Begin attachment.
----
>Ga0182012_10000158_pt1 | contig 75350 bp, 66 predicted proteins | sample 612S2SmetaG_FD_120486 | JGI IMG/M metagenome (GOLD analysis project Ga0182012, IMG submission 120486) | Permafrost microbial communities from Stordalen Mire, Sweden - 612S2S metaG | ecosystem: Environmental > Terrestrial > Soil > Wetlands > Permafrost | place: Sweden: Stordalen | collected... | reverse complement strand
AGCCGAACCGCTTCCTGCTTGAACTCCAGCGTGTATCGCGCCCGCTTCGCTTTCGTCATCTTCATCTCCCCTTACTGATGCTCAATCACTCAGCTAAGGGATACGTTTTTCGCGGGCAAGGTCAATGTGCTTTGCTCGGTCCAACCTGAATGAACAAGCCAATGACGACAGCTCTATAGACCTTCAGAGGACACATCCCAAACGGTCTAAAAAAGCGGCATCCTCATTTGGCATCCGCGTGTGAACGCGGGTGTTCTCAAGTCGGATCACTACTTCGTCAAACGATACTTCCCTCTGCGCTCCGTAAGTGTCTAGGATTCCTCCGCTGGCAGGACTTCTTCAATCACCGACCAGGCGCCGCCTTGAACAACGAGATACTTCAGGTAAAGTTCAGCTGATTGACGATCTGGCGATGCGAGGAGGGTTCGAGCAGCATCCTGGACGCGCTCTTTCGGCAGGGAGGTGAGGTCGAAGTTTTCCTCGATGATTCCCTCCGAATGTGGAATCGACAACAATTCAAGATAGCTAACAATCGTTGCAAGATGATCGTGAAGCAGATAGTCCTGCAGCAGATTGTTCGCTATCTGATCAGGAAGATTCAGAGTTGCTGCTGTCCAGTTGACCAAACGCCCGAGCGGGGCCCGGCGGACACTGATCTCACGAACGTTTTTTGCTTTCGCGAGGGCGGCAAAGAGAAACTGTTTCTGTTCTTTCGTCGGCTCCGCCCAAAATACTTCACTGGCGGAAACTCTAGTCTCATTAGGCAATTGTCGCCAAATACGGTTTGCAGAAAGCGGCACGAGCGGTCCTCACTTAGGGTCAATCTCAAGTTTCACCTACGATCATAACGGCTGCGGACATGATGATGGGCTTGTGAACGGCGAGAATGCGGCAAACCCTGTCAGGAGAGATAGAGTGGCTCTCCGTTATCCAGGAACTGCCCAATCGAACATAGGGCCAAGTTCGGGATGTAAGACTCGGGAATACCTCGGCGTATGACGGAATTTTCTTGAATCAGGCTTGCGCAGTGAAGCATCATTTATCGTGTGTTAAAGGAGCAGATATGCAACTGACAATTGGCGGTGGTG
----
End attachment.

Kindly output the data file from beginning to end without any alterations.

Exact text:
>Ga0182012_10000158_pt1 | contig 75350 bp, 66 predicted proteins | sample 612S2SmetaG_FD_120486 | JGI IMG/M metagenome (GOLD analysis project Ga0182012, IMG submission 120486) | Permafrost microbial communities from Stordalen Mire, Sweden - 612S2S metaG | ecosystem: Environmental > Terrestrial > Soil > Wetlands > Permafrost | place: Sweden: Stordalen | collected... | reverse complement strand
AGCCGAACCGCTTCCTGCTTGAACTCCAGCGTGTATCGCGCCCGCTTCGCTTTCGTCATCTTCATCTCCCCTTACTGATGCTCAATCACTCAGCTAAGGGATACGTTTTTCGCGGGCAAGGTCAATGTGCTTTGCTCGGTCCAACCTGAATGAACAAGCCAATGACGACAGCTCTATAGACCTTCAGAGGACACATCCCAAACGGTCTAAAAAAGCGGCATCCTCATTTGGCATCCGCGTGTGAACGCGGGTGTTCTCAAGTCGGATCACTACTTCGTCAAACGATACTTCCCTCTGCGCTCCGTAAGTGTCTAGGATTCCTCCGCTGGCAGGACTTCTTCAATCACCGACCAGGCGCCGCCTTGAACAACGAGATACTTCAGGTAAAGTTCAGCTGATTGACGATCTGGCGATGCGAGGAGGGTTCGAGCAGCATCCTGGACGCGCTCTTTCGGCAGGGAGGTGAGGTCGAAGTTTTCCTCGATGATTCCCTCCGAATGTGGAATCGACAACAATTCAAGATAGCTAACAATCGTTGCAAGATGATCGTGAAGCAGATAGTCCTGCAGCAGATTGTTCGCTATCTGATCAGGAAGATTCAGAGTTGCTGCTGTCCAGTTGACCAAACGCCCGAGCGGGGCCCGGCGGACACTGATCTCACGAACGTTTTTTGCTTTCGCGAGGGCGGCAAAGAGAAACTGTTTCTGTTCTTTCGTCGGCTCCGCCCAAAATACTTCACTGGCGGAAACTCTAGTCTCATTAGGCAATTGTCGCCAAATACGGTTTGCAGAAAGCGGCACGAGCGGTCCTCACTTAGGGTCAATCTCAAGTTTCACCTACGATCATAACGGCTGCGGACATGATGATGGGCTTGTGAACGGCGAGAATGCGGCAAACCCTGTCAGGAGAGATAGAGTGGCTCTCCGTTATCCAGGAACTGCCCAATCGAACATAGGGCCAAGTTCGGGATGTAAGACTCGGGAATACCTCGGCGTATGACGGAATTTTCTTGAATCAGGCTTGCGCAGTGAAGCATCATTTATCGTGTGTTAAAGGAGCAGATATGCAACTGACAATTGGCGGTGGTG